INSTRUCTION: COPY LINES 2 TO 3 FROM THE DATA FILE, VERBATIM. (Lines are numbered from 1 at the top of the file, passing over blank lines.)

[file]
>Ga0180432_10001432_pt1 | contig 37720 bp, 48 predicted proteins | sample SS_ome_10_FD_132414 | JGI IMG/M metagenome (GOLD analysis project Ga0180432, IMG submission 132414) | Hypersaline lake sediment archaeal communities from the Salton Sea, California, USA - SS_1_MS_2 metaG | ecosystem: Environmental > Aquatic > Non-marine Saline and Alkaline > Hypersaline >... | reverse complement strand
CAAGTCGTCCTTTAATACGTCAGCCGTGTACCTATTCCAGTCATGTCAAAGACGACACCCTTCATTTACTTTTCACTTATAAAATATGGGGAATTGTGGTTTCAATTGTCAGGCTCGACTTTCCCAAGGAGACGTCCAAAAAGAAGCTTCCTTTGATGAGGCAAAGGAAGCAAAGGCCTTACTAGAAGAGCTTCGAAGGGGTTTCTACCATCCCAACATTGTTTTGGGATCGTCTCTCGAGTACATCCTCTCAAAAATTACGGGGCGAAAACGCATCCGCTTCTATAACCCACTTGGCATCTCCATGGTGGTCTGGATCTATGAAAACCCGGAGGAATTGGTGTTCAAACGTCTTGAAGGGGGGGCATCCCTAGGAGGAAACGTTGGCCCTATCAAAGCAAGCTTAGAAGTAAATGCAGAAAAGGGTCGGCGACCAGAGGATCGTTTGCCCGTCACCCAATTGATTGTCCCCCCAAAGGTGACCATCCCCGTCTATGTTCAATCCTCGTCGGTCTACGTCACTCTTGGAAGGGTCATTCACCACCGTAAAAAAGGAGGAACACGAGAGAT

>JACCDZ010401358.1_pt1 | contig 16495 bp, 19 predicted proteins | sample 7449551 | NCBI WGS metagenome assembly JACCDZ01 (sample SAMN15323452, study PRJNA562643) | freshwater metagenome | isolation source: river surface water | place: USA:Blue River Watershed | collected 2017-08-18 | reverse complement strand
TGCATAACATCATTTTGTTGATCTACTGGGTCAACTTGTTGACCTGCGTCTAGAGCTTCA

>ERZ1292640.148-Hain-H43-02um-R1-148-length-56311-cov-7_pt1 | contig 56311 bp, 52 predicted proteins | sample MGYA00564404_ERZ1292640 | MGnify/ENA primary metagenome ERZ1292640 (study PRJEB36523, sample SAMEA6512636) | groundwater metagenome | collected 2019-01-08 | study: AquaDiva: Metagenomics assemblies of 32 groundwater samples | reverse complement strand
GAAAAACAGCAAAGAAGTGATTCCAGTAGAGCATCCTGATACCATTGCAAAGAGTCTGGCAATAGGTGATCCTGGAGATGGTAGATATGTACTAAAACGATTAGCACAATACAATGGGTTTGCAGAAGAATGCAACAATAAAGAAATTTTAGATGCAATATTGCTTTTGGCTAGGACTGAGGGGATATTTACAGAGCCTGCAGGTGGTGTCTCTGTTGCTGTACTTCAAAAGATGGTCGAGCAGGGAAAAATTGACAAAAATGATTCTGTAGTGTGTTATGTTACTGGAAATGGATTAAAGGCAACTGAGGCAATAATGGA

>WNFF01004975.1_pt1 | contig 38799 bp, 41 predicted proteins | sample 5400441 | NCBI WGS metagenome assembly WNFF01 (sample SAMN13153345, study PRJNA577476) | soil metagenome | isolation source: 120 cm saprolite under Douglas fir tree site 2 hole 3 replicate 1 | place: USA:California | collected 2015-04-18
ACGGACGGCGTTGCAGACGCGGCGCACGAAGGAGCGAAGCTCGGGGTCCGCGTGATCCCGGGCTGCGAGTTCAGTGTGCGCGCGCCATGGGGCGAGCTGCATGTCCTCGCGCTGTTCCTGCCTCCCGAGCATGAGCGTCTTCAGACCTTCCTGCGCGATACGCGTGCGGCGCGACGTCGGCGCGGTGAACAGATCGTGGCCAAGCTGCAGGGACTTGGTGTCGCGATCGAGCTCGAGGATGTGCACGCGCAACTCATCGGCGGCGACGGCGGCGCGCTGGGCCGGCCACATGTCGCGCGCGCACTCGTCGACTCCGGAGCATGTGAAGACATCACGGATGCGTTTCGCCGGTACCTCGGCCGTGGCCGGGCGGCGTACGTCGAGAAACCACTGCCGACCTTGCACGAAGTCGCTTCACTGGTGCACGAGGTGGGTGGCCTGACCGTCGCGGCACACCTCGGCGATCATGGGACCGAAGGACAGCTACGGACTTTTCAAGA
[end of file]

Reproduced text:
CAAGTCGTCCTTTAATACGTCAGCCGTGTACCTATTCCAGTCATGTCAAAGACGACACCCTTCATTTACTTTTCACTTATAAAATATGGGGAATTGTGGTTTCAATTGTCAGGCTCGACTTTCCCAAGGAGACGTCCAAAAAGAAGCTTCCTTTGATGAGGCAAAGGAAGCAAAGGCCTTACTAGAAGAGCTTCGAAGGGGTTTCTACCATCCCAACATTGTTTTGGGATCGTCTCTCGAGTACATCCTCTCAAAAATTACGGGGCGAAAACGCATCCGCTTCTATAACCCACTTGGCATCTCCATGGTGGTCTGGATCTATGAAAACCCGGAGGAATTGGTGTTCAAACGTCTTGAAGGGGGGGCATCCCTAGGAGGAAACGTTGGCCCTATCAAAGCAAGCTTAGAAGTAAATGCAGAAAAGGGTCGGCGACCAGAGGATCGTTTGCCCGTCACCCAATTGATTGTCCCCCCAAAGGTGACCATCCCCGTCTATGTTCAATCCTCGTCGGTCTACGTCACTCTTGGAAGGGTCATTCACCACCGTAAAAAAGGAGGAACACGAGAGAT

>JACCDZ010401358.1_pt1 | contig 16495 bp, 19 predicted proteins | sample 7449551 | NCBI WGS metagenome assembly JACCDZ01 (sample SAMN15323452, study PRJNA562643) | freshwater metagenome | isolation source: river surface water | place: USA:Blue River Watershed | collected 2017-08-18 | reverse complement strand